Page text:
Training is a critical step in the program.  Dogs go through a series of stages to final placement.  The first 10-14 days consists of observation of behavior and health check-ups.  Once approved the dogs are placed in a foster home for 2-6 months of training.  Foster parents are responsible for teaching basic obedience commands, socialization skills, housebreaking, and getting them used to public spaces.  Foster homes are also required to provide a safe, clean, and loving environment.  After foster training the dogs return to the facility for a 7-10 day training sessions with their recipient.  Once the dog and recipient pass the class, they have a three-month probationary period and frequent follow-up visits.  Finally, owners must pass a public certification exam to receive full ownership of the dogs.

            ADAI is a non-profit organization that relies on donations and fundraisers to pay for the daily operations.  Individuals who receive a dog do not pay for the animal.  Various clubs, organizations, associations, fraternities and sororities, corporations, and hospitals are useful resources.  These groups sponsor dogs, giving money, training facilities, living spaces, and time to the program.

            Besides providing dogs for the disabled, ADAI provides some community services in order to educate the community about disabilities.  ADAI gives demonstrations and lectures free of charge at schools, churches, libraries, and organizations.  They try to convey the bonds created between owner and dog, how to care properly for pets, and how the program works.  Community outreach is an important part of the program.

            ADAI is an organization that benefits the physically disabled in a very positive way by providing them with dogs as helpers and companions.  The group continues to grow and expand the number of dog s they place each year and allowing more disabled people to have a better life.  

Scope and Content Note

            The records of Assistance Dogs of America, Inc. date from the first board meeting in 1986 to 2002.  These years have extensive documentation through administrative records, financial information, photographs, printed materials, videos, tax information, property information, meeting minutes, training reports, applicants and board member profiles, donations, fundraisers, by-laws, correspondence, newspapers, and newsletters.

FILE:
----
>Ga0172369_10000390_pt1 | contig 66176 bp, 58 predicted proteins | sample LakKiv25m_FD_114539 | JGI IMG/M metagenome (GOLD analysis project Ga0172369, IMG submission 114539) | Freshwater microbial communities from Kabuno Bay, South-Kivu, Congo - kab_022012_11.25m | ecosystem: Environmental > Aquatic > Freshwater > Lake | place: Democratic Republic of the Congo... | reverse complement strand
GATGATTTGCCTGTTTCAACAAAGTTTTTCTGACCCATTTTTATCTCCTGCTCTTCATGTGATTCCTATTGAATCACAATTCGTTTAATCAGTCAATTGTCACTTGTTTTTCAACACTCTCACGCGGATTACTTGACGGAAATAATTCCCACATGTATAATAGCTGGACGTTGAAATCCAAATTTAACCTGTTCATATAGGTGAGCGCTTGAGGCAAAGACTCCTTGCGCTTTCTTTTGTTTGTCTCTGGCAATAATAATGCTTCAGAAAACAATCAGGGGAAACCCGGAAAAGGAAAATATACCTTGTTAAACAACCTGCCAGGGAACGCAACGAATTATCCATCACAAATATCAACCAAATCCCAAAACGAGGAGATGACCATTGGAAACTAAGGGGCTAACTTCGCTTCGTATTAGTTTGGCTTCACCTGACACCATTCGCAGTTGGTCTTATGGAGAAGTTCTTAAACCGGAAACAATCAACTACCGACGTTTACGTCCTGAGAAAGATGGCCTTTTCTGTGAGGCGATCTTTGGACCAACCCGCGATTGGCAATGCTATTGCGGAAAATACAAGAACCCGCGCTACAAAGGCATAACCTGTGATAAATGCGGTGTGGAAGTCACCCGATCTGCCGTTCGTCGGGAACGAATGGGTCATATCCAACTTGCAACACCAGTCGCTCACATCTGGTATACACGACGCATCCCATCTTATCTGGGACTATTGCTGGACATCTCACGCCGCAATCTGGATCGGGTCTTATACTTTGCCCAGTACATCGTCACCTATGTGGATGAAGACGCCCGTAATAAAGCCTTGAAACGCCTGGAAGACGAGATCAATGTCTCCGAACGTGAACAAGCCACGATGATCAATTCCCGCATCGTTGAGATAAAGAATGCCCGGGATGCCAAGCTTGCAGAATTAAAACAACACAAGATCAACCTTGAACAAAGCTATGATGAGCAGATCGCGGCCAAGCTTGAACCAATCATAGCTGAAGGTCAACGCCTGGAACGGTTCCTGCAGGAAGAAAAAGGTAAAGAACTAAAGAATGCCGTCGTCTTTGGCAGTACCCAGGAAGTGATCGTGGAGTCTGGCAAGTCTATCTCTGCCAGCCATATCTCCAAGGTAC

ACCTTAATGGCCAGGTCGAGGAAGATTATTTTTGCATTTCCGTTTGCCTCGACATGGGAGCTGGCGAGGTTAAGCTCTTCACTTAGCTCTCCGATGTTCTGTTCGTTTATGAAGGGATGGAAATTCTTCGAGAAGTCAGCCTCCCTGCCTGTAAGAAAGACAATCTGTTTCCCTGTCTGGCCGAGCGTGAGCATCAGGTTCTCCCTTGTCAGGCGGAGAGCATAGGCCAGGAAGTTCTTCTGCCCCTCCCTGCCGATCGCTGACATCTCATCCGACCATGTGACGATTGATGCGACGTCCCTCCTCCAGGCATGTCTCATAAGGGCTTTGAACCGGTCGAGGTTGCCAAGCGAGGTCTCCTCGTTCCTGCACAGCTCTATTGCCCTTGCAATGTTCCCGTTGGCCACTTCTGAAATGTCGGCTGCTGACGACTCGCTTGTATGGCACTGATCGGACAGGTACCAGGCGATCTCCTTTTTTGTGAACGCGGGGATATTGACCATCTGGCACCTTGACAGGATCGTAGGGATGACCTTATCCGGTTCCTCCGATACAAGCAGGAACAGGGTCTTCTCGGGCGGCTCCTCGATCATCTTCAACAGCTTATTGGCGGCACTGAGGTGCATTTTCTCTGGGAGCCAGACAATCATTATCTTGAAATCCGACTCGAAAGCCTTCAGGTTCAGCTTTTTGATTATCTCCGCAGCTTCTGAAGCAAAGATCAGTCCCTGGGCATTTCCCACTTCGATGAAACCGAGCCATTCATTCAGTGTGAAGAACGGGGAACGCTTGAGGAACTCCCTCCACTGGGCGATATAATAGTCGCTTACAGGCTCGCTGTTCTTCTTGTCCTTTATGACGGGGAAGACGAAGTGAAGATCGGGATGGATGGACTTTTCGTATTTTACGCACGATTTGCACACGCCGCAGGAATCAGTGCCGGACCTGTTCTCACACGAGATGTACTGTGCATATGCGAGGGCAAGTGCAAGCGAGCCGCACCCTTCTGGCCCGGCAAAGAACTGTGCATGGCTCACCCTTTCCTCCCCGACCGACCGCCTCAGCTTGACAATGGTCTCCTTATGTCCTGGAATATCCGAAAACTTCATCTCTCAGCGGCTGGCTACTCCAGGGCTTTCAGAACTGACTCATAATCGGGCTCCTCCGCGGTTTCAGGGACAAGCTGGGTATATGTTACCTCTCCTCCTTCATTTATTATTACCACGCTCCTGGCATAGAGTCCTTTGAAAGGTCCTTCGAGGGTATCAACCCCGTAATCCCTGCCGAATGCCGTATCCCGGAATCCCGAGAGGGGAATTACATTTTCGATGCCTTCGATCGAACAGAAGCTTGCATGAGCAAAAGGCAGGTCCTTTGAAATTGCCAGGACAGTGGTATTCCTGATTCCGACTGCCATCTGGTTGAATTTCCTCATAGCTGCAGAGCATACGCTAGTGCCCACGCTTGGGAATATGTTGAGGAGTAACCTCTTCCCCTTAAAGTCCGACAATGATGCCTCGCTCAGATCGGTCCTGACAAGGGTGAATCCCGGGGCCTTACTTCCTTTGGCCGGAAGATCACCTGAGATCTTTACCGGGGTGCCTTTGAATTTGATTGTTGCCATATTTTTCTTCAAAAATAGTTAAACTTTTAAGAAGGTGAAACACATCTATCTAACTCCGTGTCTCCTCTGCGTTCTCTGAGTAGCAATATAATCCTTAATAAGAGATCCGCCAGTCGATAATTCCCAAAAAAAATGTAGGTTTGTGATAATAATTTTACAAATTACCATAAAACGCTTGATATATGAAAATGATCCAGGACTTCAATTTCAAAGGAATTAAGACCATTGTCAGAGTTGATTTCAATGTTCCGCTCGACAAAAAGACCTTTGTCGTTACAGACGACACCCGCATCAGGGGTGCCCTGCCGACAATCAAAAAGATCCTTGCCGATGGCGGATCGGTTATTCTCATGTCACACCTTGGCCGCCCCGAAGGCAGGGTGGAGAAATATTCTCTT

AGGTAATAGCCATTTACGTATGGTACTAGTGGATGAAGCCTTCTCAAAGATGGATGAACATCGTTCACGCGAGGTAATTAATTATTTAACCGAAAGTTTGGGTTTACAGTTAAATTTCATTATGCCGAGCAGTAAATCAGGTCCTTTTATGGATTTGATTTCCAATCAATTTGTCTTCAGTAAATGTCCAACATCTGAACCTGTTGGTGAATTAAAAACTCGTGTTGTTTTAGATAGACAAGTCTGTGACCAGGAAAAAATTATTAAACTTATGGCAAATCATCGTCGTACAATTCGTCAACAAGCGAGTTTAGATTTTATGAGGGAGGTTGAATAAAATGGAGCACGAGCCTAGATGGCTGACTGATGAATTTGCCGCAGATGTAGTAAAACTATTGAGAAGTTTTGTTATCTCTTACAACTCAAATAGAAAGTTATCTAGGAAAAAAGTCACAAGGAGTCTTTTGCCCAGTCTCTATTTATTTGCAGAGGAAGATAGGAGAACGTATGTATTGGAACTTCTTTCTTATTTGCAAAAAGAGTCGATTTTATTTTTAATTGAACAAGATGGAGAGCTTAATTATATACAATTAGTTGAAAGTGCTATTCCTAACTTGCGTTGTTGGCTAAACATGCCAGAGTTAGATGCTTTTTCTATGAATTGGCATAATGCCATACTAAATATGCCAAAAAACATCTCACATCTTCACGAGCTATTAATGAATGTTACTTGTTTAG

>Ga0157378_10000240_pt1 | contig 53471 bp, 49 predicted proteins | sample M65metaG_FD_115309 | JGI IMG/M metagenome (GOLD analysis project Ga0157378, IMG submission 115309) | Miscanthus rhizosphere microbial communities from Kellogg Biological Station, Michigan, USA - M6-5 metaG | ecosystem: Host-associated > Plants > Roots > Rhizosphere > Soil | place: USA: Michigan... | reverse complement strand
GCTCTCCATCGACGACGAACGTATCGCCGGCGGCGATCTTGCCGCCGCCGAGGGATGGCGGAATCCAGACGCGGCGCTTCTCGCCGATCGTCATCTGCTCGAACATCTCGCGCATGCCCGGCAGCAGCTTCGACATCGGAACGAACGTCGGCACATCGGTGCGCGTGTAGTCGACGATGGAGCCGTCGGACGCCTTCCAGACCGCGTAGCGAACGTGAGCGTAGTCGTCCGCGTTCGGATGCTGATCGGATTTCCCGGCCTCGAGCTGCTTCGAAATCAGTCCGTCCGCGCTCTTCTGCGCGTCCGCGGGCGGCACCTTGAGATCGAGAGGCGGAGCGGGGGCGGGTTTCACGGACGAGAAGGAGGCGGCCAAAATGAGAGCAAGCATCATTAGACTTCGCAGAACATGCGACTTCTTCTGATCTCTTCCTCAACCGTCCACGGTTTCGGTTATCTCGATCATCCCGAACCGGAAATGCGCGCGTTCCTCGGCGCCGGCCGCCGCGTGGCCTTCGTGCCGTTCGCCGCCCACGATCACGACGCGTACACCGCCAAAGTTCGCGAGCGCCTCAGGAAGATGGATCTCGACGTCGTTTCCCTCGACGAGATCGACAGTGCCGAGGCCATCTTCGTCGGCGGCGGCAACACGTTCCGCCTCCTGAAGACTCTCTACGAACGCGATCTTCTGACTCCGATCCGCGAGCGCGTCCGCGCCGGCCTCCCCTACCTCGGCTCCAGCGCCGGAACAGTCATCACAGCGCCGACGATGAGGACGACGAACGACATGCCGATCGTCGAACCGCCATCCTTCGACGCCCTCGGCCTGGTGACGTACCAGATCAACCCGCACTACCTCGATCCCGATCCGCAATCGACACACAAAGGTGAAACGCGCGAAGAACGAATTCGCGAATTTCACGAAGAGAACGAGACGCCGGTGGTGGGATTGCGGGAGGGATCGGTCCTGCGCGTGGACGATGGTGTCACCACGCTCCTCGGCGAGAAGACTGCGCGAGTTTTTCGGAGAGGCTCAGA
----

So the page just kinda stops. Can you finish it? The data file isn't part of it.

The collection is broken into four series, each arranged alphabetically and then chronologically.  Series I, Administrative Records, describe the daily functions of the group.   This series includes annual meeting information, by-laws, applicant and board member profiles, correspondence, foster home instruction and applicants, legal issues, board of directors minutes, press releases, restructuring information, and training reports.  Series II, Financial Records, documents the various facets of funding the program.  Included in this series is information on donations, fundraisers, grant applications, property agreements, and tax information.  Series 3, Printed Materials, include newsletters, fact sheets, historical information, newspaper clippings, pamphlets, and policy manuals.  Series 4, Audiovisual Materials, include many photographs and a variety of videotapes.

Series List

S1

Administrative Records

1986-2002, 2.5 linear ft.

Arranged alphabetically then chronologically

Includes annual meeting information from 1989 to 1991, applicants and board member profiles, application information, elections and resignations, by-laws and constitution, correspondence, foster home information, job descriptions, legal issues, chapter information, product information, name change, publication information, and board of director minutes, which include training reports, announcements, invitations, amendments, executive director reports, volunteer reports, developmental reports, and some financial budgets.

 

S2

Financial Records

1986-2002, .25 linear ft.

Arranged alphabetically then chronologically

Includes information on spending and funding through fundraisers, donations, grant applications, property agreements, insurance, invoices, tax information, monthly budgets, and yearly spending reports.

 

S3

Printed Materials

1986-2002, .25 linear ft.

This series shows the formation, history, policies, and affect of the program on its recipients through newsletters, newspaper clippings, pamphlets, fact sheets, and policy manuals.

 

S4

Audiovisual Materials

1986-2002, 2 linear feet

Photographs and videotapes show the facilities, dogs, recipients, events, and volunteers of the program.  Most of the photographs are unidentified.  The photographs have been divided into major categories by subject.

 

Folder List

Box

Folder

Arrangement

 

 

 

 

 

S1 Administrative Records

 

 

 

1

1

Annual meeting, 1988

 

2

Annual meeting and anniversary, 1989

 

3

Annual meeting, 1990

 

4

Annual meeting, 1991

 

5

Application information, 1993-94

 

6

Applicants, 1989-96

 

7

Articles of Incorporation, 1987

 

8

Assistance Dogs International, 1989-91